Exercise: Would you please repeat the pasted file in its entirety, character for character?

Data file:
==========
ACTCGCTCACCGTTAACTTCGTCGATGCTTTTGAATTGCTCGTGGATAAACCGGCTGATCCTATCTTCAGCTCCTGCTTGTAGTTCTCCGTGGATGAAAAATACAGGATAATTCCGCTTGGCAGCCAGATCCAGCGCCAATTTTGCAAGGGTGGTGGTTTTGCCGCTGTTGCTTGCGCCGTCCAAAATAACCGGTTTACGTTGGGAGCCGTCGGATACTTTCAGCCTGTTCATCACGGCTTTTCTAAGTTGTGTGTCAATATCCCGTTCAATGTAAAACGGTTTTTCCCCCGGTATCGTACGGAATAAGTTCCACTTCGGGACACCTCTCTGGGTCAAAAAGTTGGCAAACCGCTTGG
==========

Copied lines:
ACTCGCTCACCGTTAACTTCGTCGATGCTTTTGAATTGCTCGTGGATAAACCGGCTGATCCTATCTTCAGCTCCTGCTTGTAGTTCTCCGTGGATGAAAAATACAGGATAATTCCGCTTGGCAGCCAGATCCAGCGCCAATTTTGCAAGGGTGGTGGTTTTGCCGCTGTTGCTTGCGCCGTCCAAAATAACCGGTTTACGTTGGGAGCCGTCGGATACTTTCAGCCTGTTCATCACGGCTTTTCTAAGTTGTGTGTCAATATCCCGTTCAATGTAAAACGGTTTTTCCCCCGGTATCGTACGGAATAAGTTCCACTTCGGGACACCTCTCTGGGTCAAAAAGTTGGCAAACCGCTTGG